Shading and texturing

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This is meant to be run after your simulation is done, and the number of meshes under the fragmentGroup is finalised. (There is no automatic update if the contents of the fragmentGroup changes.)


From the menu, choose Fracture -> Shading/texturing [options box]

Shading dialog.png

This gives the option to:

  • Propagate shaders from the unbroken input objects (including per-face attachments) to the fragments produced under the fragmentGroup
  • AutoUV the interior faces of fragments
  • Create a selection set per input object that holds the interior faces of all fragments derived from it

This operates on all meshes under the current selection. If nothing is selected, all fragments will be modified.

It is recommended to assign shaders before breaking and connection to the simulator, but it is still possible to change the unbroken object's shaders and re-propagate after baking.

You can run the shading/texturing process at any stage, after a live-sim, after baking to keys or disk, or after running replace-with-keys. However, if you have already run the shading/texturing process, then subsequently run replace-with-keys, you will have to re-run shading/texturing afterwards.

For scenes created with versions prior to 1.6.0, you will have to delete the fragmentGroup, disconnect and reconnect all input objects, and re-bake the simulation, before shading/texturing will work.

Interior shader

The shader to assign to interior faces is specified under the inputs tab.

Make sure the shader has a shadingGroup of its own, which it may not have if you duplicated it.

Shading interior.png

The widget displays the connection to the fxInteriorShader attribute on the intermediate shape node of the input object. This is also editable from the attribute editor, under Extra Attributes, which allows you to change the interior shader after running replace-with-keys, when the world node will have been removed.

Changing shaders after breaking

Assume you've broken an object, with or without a simulation, and you now want to change the shader(s) on the input object. You can't simply drag-and-drop the shader on to the broken shape, it has to be attached to the unbroken (intermediate) shape.

Shading before.png

The graph for the cube is shown below. The cube has two shapes, a non-intermediate shape polySurfaceShape1 which displays the output of the breakGeo2 node (when you rewind to the start frame), and an intermediate shape pCubeShape1 which holds the original unbroken geometry. It is to that intermediate shape that the shaders were originally attached. You can see exterior faces are assigned the initialShadingGroup and interior faces get blinn1.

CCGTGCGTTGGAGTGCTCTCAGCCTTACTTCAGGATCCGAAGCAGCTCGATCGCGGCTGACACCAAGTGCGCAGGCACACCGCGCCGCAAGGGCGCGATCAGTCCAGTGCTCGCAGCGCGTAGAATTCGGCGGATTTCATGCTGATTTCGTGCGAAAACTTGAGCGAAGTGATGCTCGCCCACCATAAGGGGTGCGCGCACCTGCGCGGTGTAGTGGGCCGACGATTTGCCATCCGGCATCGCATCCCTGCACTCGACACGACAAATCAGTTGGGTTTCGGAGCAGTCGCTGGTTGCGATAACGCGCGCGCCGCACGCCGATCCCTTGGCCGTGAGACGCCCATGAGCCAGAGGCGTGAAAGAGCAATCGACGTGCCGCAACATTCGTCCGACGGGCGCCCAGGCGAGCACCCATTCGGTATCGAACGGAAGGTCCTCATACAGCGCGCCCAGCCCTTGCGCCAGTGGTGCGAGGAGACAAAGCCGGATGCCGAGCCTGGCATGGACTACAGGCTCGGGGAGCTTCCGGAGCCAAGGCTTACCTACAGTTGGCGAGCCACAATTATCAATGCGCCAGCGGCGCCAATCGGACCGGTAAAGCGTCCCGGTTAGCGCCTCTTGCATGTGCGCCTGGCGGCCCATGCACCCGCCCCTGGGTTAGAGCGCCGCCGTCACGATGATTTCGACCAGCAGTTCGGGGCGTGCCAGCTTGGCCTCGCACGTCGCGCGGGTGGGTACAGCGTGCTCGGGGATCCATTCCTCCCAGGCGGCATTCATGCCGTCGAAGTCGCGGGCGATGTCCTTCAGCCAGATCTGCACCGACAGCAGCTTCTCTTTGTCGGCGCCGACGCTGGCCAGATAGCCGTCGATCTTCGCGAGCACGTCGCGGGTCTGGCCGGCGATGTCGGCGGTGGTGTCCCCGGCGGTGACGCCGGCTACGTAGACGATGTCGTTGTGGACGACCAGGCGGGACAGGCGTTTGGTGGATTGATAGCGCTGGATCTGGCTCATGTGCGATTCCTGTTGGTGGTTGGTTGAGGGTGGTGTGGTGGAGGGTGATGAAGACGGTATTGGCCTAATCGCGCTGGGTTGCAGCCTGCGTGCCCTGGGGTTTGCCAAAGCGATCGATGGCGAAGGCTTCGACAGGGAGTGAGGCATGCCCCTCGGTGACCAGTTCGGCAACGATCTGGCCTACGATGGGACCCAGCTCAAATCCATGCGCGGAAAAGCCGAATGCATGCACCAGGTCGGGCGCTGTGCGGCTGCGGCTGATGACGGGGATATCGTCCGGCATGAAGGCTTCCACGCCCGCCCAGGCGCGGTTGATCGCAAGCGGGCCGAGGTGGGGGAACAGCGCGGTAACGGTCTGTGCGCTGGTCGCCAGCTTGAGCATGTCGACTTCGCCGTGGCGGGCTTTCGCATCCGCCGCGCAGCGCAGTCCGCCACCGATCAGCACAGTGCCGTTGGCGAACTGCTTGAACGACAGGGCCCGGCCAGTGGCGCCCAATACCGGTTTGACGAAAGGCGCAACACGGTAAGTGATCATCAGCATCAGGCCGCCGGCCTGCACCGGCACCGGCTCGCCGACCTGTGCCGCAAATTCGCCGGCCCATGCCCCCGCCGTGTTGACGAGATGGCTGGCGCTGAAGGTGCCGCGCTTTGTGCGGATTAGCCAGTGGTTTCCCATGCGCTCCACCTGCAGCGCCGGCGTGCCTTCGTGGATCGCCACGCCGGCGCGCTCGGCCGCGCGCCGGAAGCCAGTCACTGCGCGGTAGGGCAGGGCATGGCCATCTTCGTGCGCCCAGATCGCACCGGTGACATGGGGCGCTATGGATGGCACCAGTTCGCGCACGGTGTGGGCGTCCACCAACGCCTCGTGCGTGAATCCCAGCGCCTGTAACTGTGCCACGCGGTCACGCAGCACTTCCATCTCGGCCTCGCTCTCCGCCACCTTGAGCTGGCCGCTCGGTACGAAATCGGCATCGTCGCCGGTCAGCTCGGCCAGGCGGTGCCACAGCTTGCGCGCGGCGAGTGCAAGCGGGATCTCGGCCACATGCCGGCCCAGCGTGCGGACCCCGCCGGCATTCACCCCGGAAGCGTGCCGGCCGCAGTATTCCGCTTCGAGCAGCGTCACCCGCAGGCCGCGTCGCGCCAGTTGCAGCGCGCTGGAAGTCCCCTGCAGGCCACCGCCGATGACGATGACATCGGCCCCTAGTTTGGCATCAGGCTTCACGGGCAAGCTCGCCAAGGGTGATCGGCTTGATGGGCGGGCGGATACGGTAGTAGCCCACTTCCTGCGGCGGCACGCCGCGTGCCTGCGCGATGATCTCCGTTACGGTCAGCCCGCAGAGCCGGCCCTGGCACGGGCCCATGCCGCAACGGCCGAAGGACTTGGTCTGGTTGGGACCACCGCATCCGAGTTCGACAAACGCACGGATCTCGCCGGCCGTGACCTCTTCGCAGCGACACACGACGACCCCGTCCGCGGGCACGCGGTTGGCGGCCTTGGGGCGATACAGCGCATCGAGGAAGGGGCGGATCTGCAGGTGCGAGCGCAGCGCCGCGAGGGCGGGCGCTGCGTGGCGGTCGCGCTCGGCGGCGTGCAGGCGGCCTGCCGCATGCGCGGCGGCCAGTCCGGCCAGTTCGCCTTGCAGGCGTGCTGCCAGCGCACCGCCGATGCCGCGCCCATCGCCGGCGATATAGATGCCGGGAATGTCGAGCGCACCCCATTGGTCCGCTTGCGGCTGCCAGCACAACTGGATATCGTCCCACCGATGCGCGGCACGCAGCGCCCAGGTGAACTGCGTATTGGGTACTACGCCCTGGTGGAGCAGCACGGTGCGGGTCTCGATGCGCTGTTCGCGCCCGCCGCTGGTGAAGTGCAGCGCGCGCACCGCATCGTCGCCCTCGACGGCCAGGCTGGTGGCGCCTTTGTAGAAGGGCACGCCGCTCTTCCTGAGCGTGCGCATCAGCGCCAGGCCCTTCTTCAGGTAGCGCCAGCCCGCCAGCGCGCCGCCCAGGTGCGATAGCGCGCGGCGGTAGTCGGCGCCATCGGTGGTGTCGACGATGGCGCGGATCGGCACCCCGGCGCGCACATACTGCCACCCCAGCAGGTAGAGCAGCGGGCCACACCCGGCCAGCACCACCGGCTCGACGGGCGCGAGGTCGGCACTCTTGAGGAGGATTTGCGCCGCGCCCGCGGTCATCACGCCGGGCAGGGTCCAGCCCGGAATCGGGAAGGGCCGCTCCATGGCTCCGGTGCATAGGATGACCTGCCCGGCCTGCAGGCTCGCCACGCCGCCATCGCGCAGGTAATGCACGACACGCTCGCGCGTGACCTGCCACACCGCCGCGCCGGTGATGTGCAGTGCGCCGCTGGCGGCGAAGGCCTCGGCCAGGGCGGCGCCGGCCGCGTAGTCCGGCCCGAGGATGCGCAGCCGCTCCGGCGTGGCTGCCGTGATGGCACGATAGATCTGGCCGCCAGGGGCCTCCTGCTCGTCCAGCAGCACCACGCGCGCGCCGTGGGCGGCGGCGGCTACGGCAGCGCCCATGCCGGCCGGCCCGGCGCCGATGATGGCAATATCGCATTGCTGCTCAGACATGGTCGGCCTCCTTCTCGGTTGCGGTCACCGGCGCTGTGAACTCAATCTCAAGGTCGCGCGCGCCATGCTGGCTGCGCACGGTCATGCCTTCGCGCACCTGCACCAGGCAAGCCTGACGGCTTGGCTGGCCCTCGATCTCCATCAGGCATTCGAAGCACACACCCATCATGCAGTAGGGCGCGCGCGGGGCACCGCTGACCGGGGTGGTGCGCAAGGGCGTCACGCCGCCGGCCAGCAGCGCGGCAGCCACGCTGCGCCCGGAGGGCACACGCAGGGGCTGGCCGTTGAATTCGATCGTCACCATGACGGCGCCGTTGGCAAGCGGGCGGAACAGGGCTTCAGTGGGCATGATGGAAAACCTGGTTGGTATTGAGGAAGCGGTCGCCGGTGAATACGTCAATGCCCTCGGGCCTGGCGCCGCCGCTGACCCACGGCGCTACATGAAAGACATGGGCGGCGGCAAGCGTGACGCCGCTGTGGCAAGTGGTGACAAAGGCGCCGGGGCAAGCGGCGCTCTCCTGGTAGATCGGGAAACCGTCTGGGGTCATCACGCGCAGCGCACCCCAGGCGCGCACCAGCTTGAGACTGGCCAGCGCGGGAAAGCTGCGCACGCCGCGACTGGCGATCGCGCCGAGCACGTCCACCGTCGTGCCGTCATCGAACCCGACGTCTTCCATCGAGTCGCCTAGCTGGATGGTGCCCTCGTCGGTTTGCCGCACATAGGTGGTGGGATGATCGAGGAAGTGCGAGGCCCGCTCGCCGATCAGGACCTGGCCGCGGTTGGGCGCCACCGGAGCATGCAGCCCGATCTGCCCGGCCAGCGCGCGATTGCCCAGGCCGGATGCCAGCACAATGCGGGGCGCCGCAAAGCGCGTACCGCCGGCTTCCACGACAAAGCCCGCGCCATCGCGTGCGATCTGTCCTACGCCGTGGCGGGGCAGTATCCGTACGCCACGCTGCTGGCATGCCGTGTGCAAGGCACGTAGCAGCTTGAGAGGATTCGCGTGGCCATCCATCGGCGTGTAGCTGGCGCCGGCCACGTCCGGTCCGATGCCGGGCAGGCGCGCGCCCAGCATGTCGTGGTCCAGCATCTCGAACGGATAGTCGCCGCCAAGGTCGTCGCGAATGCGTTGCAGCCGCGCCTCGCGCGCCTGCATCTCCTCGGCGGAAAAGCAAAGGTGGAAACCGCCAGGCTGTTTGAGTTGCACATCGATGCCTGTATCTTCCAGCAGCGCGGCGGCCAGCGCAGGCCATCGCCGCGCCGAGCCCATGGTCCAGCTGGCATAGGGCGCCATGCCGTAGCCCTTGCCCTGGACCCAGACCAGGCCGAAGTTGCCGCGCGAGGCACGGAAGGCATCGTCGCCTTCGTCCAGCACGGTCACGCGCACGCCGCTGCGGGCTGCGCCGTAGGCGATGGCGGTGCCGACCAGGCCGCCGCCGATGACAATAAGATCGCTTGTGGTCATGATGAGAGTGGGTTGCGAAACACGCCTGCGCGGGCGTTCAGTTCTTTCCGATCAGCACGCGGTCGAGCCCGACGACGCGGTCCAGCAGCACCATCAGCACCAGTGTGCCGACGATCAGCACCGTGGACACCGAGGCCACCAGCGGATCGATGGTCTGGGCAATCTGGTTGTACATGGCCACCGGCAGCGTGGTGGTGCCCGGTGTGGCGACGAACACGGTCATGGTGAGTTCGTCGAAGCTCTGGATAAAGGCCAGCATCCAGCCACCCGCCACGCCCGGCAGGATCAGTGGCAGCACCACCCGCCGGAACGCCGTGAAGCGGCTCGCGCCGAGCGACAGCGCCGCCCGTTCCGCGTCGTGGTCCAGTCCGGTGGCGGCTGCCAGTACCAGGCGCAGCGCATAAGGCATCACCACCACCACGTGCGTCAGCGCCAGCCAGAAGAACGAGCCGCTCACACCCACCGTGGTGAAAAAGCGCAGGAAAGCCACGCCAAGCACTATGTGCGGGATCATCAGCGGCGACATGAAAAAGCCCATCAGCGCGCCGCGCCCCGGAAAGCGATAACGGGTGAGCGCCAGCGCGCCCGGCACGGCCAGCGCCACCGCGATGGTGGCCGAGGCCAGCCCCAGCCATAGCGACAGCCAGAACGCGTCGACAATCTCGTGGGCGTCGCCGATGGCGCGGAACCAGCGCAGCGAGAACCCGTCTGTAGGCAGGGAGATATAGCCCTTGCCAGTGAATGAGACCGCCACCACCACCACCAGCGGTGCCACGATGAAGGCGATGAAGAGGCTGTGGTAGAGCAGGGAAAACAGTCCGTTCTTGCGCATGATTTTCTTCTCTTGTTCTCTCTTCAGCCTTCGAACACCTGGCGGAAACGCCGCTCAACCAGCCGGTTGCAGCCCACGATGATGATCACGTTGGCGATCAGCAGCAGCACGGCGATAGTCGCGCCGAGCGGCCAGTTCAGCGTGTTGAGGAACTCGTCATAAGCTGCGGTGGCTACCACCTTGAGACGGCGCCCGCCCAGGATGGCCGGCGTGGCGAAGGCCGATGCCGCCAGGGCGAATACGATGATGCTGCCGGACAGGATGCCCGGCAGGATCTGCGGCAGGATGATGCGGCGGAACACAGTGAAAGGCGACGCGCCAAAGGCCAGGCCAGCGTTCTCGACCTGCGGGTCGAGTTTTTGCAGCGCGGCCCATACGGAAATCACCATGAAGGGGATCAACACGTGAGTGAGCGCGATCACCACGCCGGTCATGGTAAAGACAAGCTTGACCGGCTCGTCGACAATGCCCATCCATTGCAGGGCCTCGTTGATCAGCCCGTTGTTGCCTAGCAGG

Shading graph.png

It is to pCubeShape1 NOT polySurfaceShape1 that you must attach new shaders.

  • Rewind to the start frame
  • Uncheck intermediateObject in the attribute editor for pCubeShape1
  • Assign a new shader (including per-face shaders)
  • Re-check intermediateObject for pCubeShape1

Shading intermediate.png

Now clear your selection and re-run shading/texturing from the menu. Assuming you assigned two phongs to pCubeShape1, they will propagate to the 4 fragment meshes, and in addition to the polySurfaceShape1, which is visible before the break occurs.

Shading after.png

There is a relevant thread about this on the tech support forum here:


As of version 1.6.1, shaders can be reattached to Alembic archives imported into the scene. Use File->Import, not the Pipeline Cache menu.

Face materials and color sets

This example assumes the meshes are not connected to a simulator.

Face material assignments and color sets on the unbroken objects:

Facemtl colorset.png

After breaking using Fracture -> Break selected, the shaders will not automatically appear on the broken mesh. They have to be propagated to it, including after each change to the break node settings, as the number of polygons in the output mesh will change. (Maya keeps track of per-face shader assignments using those face IDs which will be meaningless after changing any attribute on the break node.)

Select it and choose Fracture -> Shading/texturing (option box), then Apply.

Propagate shaders.png

The color sets are automatically propagated and just have to be displayed.

The same automatic process cannot be applied for shaders because Maya plug-in nodes cannot assign shaders to the faces of meshes they produce; shader attachments are represented in Maya using DG connections to the mesh shape node, which is always downstream of the plug-in node that produces the mesh.



If you encounter problems, first make sure you're running the latest version.

Sometimes Maya can get into a mess where it refuses to assign per-face shaders. To start over, set the shading/texturing options to:

Interior face UVs = Remote polyAutoProj nodes
Propagate shaders = Break connections (all layers)

Reset shading.png

Make sure you have nothing selected then click Apply and it will disconnect all the shaders and delete the projection nodes created for the interior faces.

Then re-run it with automatic projection and propagate shaders on.

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